The Customer Experience Voyage

When you spend as much time analyzing Internet advertising as I do, everything recalls online media — even when you’re not online. Toronto’s Pearson International Airport is the last place I thought I’d experience this. Yet there I was, returning from a trip to Canada and drawing parallels between what I saw and what I see on the Web.

If you haven’t been to Canada’s busiest airport, you’re missing out. From the flat-screen TV monitors in the baggage claim area to the spotless touch-free bathrooms in the parking garage, it’s clear the designers had customer experience very firmly in mind.

During my visit, each escalator entrance was flanked by a sign cautioning travelers to observe standard safety precautions. The automated parking payment kiosks reminded me to retrieve my validated ticket, mimicking a particularly helpful cashier. The entire encounter was striking and smooth, like the frosted-glass catwalks that soared two stories above. Every detail was addressed, then improved upon.

Customer experience is also paramount in media buying. Regardless of which format and placement we choose, we must always consider how consumers will interact with and respond to our ads. Will the technology you employ enhance their online experience or cause needless frustration? Could your ads evoke the same reaction in Internet users that Pearson Airport evokes in its visitors?

If so, you’ve crafted a campaign without apparent flaws in its structure. But if you expect you may not be serving your customers as well as you should, perhaps this exceptional airport can offer some direction… beyond the way to Gate P.

Convenience

An airport built without attention to consumer convenience is like a banner that can’t be clicked: confusing, pointless, and disappointing. The degree to which Pearson heeds customer convenience on the ground is the degree to which media buyers should do so online.

This relates most to media placement and the effort to offer Internet users useful information. A special offer on brand-name cosmetics might not be of use to teenage boys, but target style-conscious women and the offer’s value increases dramatically.

Deliver the ad message in association with related online content through contextual advertising, and it becomes even more appealing. What could be more convenient than a sale on the very product line you happen to be researching online (except, perhaps, fresh sushi at every turn)?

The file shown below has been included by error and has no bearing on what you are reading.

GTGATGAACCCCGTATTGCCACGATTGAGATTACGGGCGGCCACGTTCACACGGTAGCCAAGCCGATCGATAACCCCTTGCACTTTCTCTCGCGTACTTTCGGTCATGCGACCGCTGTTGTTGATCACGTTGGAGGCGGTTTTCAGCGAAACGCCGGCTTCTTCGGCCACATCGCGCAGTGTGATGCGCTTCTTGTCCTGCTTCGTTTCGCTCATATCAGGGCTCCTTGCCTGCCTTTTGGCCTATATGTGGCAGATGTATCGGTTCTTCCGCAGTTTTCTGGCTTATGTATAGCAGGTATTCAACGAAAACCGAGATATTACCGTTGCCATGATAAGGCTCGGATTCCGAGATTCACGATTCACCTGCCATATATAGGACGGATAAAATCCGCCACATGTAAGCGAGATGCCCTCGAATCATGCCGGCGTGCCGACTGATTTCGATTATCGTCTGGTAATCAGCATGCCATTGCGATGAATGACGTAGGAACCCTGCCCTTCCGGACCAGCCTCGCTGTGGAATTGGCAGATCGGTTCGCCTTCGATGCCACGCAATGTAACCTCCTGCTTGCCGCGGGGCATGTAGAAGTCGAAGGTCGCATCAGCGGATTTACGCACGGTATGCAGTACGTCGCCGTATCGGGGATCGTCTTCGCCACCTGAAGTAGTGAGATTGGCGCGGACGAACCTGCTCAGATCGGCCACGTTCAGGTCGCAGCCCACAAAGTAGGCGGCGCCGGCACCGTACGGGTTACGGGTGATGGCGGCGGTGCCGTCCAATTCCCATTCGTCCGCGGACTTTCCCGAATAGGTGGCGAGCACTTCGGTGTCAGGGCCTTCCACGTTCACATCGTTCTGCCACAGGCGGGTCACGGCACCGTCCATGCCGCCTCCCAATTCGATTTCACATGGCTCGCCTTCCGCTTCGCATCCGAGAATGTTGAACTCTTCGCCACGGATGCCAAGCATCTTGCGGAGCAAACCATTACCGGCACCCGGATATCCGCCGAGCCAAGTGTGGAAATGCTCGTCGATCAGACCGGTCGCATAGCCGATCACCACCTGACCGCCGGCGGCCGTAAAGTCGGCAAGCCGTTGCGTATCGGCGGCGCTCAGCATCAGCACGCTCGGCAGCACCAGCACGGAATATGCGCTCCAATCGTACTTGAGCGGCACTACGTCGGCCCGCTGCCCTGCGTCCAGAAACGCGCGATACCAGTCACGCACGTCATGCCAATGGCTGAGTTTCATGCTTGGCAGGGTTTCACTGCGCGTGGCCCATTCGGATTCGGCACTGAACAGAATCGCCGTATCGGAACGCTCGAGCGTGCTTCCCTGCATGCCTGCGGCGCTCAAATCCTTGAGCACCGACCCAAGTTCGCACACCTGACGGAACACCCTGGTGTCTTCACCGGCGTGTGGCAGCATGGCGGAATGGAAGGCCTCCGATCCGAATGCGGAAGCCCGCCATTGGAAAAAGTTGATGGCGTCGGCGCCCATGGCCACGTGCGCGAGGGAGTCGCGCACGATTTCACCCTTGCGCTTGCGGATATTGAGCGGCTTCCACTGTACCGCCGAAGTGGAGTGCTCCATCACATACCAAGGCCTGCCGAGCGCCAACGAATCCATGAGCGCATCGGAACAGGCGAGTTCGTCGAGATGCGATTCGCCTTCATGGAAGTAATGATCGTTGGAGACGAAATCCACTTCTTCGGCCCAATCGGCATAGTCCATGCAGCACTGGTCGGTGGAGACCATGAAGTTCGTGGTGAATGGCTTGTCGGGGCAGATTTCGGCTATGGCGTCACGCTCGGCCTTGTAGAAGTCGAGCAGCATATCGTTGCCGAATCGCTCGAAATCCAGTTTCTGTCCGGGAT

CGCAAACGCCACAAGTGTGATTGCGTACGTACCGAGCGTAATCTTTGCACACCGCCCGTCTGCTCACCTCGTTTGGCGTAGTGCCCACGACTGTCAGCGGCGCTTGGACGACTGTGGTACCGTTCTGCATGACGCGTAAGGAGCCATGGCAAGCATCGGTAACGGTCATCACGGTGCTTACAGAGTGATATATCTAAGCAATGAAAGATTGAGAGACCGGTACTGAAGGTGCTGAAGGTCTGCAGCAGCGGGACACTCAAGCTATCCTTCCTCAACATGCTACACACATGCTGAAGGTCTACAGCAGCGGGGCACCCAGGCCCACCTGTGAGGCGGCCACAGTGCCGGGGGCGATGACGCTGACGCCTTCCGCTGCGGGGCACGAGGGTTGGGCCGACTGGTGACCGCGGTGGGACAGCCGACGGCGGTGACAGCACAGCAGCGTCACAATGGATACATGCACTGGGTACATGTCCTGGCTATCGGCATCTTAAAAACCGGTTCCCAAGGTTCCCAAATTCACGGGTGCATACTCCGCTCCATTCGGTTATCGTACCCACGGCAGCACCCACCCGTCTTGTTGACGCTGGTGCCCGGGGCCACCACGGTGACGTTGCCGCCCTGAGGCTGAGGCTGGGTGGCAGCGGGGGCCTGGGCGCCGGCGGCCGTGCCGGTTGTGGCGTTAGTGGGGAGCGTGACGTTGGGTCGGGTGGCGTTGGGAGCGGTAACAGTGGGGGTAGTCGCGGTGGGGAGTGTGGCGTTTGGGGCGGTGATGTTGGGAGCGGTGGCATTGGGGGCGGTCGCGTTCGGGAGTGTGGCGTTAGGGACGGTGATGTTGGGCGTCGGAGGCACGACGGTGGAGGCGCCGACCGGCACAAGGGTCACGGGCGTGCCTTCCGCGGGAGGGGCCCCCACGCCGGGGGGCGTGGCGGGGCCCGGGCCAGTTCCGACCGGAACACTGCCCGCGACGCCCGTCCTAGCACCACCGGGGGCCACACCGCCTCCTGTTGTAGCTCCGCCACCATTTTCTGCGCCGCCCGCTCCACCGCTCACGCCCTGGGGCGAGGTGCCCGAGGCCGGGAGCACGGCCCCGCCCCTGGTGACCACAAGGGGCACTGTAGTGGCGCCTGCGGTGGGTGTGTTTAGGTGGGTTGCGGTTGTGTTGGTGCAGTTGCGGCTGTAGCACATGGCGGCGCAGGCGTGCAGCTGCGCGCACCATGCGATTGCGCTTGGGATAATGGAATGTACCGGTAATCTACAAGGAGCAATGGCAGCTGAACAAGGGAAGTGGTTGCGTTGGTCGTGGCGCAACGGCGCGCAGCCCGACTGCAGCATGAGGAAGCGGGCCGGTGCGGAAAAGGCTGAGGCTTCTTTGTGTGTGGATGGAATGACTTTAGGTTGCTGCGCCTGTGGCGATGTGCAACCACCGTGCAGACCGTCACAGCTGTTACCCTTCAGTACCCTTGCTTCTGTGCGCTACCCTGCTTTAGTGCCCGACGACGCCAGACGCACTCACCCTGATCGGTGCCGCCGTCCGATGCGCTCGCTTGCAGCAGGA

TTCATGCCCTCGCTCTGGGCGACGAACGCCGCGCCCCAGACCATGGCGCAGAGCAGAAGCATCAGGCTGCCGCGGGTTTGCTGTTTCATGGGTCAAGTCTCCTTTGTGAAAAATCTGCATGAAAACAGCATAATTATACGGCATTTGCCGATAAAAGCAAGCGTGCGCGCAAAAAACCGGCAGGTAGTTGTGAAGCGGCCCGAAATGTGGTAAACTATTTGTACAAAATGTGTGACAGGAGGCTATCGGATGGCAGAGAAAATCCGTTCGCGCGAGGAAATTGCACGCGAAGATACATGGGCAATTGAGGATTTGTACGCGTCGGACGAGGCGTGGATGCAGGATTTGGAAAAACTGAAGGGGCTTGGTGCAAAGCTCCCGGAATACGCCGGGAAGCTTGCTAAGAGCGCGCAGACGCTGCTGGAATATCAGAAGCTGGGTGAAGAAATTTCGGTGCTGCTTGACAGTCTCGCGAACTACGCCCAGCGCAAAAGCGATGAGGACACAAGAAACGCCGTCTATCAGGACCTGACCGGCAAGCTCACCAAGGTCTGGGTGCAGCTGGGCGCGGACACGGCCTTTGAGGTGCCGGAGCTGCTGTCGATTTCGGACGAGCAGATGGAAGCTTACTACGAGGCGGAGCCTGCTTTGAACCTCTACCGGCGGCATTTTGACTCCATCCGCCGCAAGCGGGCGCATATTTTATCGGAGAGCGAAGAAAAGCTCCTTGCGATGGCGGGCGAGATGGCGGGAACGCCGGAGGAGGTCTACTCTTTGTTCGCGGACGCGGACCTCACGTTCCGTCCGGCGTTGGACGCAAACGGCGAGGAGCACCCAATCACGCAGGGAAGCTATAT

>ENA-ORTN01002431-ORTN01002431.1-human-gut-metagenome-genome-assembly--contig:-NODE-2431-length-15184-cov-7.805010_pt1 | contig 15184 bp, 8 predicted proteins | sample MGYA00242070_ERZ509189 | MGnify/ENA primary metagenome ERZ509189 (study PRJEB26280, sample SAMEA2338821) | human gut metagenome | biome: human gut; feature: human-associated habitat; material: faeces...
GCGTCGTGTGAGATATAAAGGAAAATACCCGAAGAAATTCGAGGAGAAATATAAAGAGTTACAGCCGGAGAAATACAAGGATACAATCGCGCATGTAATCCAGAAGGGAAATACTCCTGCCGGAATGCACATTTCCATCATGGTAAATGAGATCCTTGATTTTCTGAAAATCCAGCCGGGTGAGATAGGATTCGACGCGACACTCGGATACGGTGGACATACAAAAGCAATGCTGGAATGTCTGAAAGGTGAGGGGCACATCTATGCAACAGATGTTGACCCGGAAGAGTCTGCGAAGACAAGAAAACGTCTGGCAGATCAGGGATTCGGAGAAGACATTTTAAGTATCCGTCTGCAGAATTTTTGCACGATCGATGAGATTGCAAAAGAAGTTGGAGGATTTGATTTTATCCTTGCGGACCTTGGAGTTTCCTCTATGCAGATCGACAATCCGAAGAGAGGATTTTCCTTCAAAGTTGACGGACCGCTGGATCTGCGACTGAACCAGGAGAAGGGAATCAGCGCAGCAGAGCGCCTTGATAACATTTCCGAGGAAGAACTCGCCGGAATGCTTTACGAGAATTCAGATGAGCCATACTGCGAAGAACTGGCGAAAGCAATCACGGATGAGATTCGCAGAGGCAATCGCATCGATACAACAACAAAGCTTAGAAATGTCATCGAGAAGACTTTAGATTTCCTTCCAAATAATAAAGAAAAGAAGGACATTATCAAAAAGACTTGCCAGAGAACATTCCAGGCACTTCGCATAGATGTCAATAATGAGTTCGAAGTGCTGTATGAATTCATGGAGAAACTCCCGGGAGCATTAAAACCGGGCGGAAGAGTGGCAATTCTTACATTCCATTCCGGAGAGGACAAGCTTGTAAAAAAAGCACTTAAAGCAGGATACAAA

Ease of Navigation

This is something inherent at Pearson, and which doesn’t apply to Web designers alone. Modern ad units can act as microsites in and of themselves, providing everything an Internet user might want and need to know. It’s essential media planners and buyers ensure the units they choose don’t lead consumers astray.

If you employ an expandable banner, for instance, it ought to be vividly apparent to people not only that the ad can be expanded, but how it’s done and why. If you don’t think your target audience is Internet savvy enough to navigate an expandable unit, don’t invest time and money in an attempt to teach them. Always keep their needs and existing habits in mind. Be sure they know where to go and how to get there.

Modern Amenities

Although it’s important to buy media based on your target audience’s profile, online clutter often requires us to push the envelope. Not all visitors to Pearson will fully appreciate the airport’s modern look, but they’ll likely enjoy its progressive amenities and remember their experience because of it.

This holds equally true in the interactive world where emerging technologies such as podcasting, mobile marketing, and Internet TV offer marketers an opportunity to differentiate themselves while providing something of value to consumers. My personal taste is more classic than starkly contemporary, but I won’t soon forget which airport it was that entertained me with current TV programming while quickly delivering my bags.

That’s what I call first-class service.

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